He is on the list of twelve. Not much more can be said about Bartholomew. Three of the Gospels and the book of Acts mention him as one of the apostles, but beyond that we know almost nothing. Interesting conjecture poses the possibility that Bartholomew and Nathanael were the same person. There are other traditions that arose over the years that cannot be proven. Even the word “patronymic” comes up – do look it up. So what do we do with this known yet unknown figure?
Perhaps by not knowing details we are free to play. In contrast to similar stories in Mark and Matthew of friction amongst the disciples over authority and who will get the best seat, the context of Luke 22 is a time of transition from Jesus’ impending death and his expectations of faithful leadership in the continuation of the ministry he initiated. We can then apply to this day Luke’s perspective in his Gospel of the call of Jesus for the disciples and therefore the call of all who will follow through the millennia.
Too often in the Church we get hung up in institutional minutiae. The preservation of buildings and other infrastructure tend to become the main thing and have us focus on survival as we take our eye off of the reason we exist. Notice that Jesus is not preparing the way for institutional preservation. In this last will and testament, he is saying to the disciples, and therefore to us, that the kingdom for which he is preparing is one for which we must be preparing. We do so by living in a manner that creates the greatest possibility for it to break in and break through: “I assign to you, as my Father has assigned to me, a kingdom…” (Luke 22:29).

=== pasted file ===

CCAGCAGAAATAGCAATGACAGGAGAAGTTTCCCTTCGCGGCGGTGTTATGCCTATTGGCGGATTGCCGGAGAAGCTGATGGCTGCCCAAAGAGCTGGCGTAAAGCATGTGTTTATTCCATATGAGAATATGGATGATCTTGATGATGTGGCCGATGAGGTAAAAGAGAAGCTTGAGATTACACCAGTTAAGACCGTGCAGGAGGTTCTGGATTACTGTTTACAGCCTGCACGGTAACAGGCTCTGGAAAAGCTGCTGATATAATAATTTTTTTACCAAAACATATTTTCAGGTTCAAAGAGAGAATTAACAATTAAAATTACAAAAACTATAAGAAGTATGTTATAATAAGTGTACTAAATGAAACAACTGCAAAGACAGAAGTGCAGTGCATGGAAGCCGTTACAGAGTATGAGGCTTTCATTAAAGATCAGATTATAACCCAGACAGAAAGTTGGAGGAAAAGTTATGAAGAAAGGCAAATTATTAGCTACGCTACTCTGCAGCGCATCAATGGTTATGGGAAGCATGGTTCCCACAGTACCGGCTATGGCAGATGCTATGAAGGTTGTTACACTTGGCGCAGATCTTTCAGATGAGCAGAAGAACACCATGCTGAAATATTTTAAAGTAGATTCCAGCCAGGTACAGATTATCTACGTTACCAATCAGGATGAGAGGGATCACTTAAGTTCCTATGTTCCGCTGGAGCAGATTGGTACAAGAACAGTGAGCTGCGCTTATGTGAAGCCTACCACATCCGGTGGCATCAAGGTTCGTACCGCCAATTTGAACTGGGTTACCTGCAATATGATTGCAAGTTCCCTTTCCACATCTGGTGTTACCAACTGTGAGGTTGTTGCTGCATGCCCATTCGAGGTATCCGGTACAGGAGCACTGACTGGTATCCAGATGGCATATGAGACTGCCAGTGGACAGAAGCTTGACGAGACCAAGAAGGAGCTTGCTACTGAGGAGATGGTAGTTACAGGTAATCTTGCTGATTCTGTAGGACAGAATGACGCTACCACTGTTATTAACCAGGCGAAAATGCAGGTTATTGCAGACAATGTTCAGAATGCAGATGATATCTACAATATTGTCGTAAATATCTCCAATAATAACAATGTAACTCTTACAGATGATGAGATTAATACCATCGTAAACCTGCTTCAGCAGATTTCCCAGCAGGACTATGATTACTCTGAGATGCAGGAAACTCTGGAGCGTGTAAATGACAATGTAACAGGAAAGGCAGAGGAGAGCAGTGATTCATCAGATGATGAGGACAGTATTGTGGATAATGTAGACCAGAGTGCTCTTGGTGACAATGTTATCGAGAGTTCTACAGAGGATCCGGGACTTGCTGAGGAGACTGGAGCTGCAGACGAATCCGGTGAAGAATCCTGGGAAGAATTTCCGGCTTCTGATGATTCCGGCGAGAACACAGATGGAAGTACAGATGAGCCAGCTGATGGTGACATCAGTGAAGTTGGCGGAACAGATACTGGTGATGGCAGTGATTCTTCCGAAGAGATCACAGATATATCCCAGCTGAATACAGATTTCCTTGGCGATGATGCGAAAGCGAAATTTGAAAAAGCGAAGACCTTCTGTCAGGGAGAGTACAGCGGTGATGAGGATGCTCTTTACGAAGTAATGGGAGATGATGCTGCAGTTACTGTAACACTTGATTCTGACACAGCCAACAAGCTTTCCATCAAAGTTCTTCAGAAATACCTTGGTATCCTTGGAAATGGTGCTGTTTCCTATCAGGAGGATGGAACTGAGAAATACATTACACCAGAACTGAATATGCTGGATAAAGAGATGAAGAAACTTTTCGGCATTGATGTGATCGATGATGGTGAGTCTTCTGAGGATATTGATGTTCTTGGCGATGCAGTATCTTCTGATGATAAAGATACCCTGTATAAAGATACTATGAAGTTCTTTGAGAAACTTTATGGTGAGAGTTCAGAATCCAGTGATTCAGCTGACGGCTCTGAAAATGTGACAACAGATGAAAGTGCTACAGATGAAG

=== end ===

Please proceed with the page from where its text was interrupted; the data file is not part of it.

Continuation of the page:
Jesus has shown in his life and death the very essence of whom God is. The only reason for the Church to exist, and I would add the only reason for a Christian faith community to exist, is so that through our worship of God we might find the reality of the reign of God taking shape in the lives of the people who gather, in the Church we love, and then in our mission whereby we seek to establish God’s reign of peace and justice in the world. A bishop friend says very clearly that the Church does not have a mission. God has a mission and a Church through which to carry out that mission. He does, I believe, have a point. Our purpose is God’s mission as presented by Jesus.
Today’s celebration of the person of Bartholomew, in his historical role and witness, calls us once again to ask the question of ourselves and of the faith communities of which we are a part – why do we exist? What is our purpose of being? Along the way, may we find that we, in the words of the collect for the day, ”…love what he believed and preach what he taught.”